On the other hand, Hach defined a venous aneurysm as a limited venous dilatation with an increased risk of thrombosis. However, that might also apply to superficial veins . It seems that the term “venous aneurysm” can make sense only for changes that occur in the subfascial region. Otherwise, it is difficult to delineate a clear border between the venous aneurysm and the varicose veins. The authors use the term “aneurysm” in relation to veins with a great simplification, knowing that this term is closely related to pathology in the arteries. According to research by Ramelet and Monti, the pathology described in our paper is called “widening” and not an “aneurysm” .
The natural history and indications for the treatment of venous aneurysms are ambiguous because of their rare occurrence. The face and neck region is the most frequent localisation; the least frequent are veins in the abdominal cavity (iliac veins and the inferior cava vein) and thorax (the superior cava vein or mediastinal venous aneurysms) . In other research, peripheral veins (for example, popliteal) are the most common localisation of venous aneurysms [6, 7]. However, most authors agree that the intra-abdominal location is rare.
Due to the presence of the thrombus in the lumen of the venous aneurysm, it can potentially be a source of pulmonary embolism and cause life-threatening conditions. According to Abbott’s classification, venous aneurysms can be divided into primary and secondary . Primary venous aneurysms are mainly caused by arteriovenous fistulas or anomalies that increase pressure in the venous system; secondary venous aneurysms are post-traumatic. Pregnancy and physical activity can affect the development of the disease, but these cases are extremely rare and poorly recognised . In the case presented herein, there were no symptoms of portal hypertension or other pathology within the pulmonary or circulatory system that could have increased pressure in the vena cava. Considering there were no clinical signs of portal hypertension and normal liver function together with ultrasound and CT results did not indicate portal hypertension, additional imaging was not conducted. Echocardiography indicated no signs of right ventricular overload or pulmonary hypertension.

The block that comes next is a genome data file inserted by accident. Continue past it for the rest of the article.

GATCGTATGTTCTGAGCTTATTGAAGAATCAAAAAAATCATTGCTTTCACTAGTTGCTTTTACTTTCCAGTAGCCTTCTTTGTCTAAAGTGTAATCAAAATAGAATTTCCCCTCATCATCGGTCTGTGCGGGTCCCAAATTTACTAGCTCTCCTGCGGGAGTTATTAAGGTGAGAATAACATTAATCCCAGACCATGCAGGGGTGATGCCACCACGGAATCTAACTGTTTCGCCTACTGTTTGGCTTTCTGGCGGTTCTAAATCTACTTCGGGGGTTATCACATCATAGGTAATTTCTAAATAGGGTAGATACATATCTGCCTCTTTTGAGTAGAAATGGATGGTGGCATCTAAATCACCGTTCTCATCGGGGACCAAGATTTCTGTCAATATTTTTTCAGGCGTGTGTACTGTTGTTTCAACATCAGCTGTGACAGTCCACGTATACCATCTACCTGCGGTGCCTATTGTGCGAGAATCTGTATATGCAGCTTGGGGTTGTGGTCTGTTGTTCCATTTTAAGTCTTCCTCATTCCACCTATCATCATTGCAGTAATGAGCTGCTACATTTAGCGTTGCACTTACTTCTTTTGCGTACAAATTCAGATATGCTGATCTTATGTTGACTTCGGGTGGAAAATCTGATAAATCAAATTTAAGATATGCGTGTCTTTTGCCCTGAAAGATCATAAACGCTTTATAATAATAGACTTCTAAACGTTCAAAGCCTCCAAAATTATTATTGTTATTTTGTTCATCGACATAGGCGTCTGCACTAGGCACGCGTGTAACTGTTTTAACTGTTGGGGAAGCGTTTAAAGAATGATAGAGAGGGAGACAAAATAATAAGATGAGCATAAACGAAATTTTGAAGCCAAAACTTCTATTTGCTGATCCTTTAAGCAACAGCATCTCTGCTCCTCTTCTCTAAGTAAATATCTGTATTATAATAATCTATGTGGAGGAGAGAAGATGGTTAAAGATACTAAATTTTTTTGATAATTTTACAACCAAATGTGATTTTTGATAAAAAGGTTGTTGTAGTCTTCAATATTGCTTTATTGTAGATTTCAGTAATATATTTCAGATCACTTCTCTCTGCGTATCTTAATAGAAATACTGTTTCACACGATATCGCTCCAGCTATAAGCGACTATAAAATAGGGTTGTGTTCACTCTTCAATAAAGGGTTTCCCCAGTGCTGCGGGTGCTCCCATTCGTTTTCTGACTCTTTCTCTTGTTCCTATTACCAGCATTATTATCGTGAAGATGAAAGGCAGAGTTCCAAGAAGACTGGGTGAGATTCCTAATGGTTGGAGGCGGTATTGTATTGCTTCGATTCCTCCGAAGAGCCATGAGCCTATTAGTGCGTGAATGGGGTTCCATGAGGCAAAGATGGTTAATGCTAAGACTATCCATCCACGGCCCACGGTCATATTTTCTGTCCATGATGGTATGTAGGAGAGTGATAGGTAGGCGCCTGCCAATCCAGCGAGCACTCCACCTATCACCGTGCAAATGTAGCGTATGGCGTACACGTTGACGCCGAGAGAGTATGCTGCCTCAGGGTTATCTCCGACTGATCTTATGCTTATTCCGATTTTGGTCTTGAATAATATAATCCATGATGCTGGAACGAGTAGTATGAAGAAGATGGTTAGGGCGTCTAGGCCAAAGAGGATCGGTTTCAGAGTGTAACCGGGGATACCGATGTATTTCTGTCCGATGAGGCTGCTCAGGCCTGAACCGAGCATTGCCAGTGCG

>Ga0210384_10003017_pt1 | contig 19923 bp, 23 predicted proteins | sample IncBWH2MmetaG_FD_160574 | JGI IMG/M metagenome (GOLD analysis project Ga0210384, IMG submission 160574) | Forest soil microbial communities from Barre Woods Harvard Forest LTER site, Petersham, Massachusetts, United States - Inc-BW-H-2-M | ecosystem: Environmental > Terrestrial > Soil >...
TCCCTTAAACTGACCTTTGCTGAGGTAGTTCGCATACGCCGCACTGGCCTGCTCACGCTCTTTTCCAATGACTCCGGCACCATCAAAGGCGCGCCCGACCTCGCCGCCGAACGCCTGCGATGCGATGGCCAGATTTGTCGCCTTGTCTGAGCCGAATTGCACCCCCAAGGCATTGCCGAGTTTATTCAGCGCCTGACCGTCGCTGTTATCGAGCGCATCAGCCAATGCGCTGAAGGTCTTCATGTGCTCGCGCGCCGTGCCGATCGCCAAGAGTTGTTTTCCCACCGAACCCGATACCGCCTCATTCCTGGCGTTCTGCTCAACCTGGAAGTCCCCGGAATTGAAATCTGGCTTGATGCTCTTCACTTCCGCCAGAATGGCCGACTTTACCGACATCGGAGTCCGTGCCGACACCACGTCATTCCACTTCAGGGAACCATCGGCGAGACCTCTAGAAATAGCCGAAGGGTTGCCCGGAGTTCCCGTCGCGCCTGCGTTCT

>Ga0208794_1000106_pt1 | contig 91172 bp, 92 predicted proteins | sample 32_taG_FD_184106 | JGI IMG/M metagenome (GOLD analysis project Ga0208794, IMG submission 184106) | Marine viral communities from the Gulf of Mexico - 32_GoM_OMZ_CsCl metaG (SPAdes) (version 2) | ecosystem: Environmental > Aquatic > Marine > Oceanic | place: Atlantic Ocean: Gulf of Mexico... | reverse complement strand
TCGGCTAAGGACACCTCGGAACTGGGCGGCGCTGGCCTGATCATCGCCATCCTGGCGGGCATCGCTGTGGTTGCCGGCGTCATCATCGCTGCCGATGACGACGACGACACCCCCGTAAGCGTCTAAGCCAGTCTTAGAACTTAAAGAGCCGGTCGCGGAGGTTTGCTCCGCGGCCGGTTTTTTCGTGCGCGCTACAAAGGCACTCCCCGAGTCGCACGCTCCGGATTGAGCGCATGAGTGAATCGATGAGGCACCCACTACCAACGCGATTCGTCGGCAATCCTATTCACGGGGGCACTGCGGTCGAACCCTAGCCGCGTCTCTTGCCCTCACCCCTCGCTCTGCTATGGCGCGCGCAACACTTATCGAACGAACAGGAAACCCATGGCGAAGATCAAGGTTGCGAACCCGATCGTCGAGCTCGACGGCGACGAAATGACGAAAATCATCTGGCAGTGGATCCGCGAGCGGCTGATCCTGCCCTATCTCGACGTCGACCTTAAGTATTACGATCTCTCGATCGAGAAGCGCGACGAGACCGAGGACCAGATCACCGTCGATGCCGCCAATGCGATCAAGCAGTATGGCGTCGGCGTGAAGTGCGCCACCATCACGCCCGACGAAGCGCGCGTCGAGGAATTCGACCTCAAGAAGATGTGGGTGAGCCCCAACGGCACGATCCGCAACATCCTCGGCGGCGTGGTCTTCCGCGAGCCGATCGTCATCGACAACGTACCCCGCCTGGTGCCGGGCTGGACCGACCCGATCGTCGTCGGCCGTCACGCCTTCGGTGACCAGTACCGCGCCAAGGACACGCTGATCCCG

The most important factor in the presented pathology is thrombosis in the aneurysmal sac (such as in this case) that does not cause typical symptoms of limb oedema and pain. The other possible complication is aneurysm rupture . The most common symptom of an aneurysm situated in the deep veins of the lower limbs is pain, unlike jugular or axillary vein aneurysms that are asymptomatic masses . The possible occurrence of venous aneurysms should be considered in differential diagnoses of neoplastic tumours visualised by radiological examination.
The treatment is surgically based to reduce potentially life-threatening consequences such as the risk of rupture, thromboembolism, or other organ compression.
Surgery should be performed in a vascular division and is based on ligation of the aneurysm, tangential excision with lateral venorrhaphy, autologous vein patch, or complete resection with interposition grafting [12, 13].
Treating the described pathology is controversial due to the disease’s rare occurrence and the difficulty in reaching an acceptable consensus. Due to the risk of pulmonary embolism, most clinicians agree that surgery is the best form of therapy. The authors concur. In the described case, the patient did not agree to the procedure; hence, only conservative treatment was applied. We decided to present the results of conservative treatment because it is rarely utilised.
Because the patient refused operative treatment, we decided to administer permanent oral anticoagulant drugs and compression with an elastic stocking with regular follow-up visits, including yearly CT scans of the pelvis and lungs.
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Warot, M., Synowiec, T., Kuffel, B. et al. A rare case of a right common iliac venous aneurysm imitating a neoplastic tumour. BMC Cardiovasc Disord 18, 185 (2018). https://doi.org/10.1186/s12872-018-0920-3
- Venous aneurysm
- Computed tomography
- Thromboembolic complication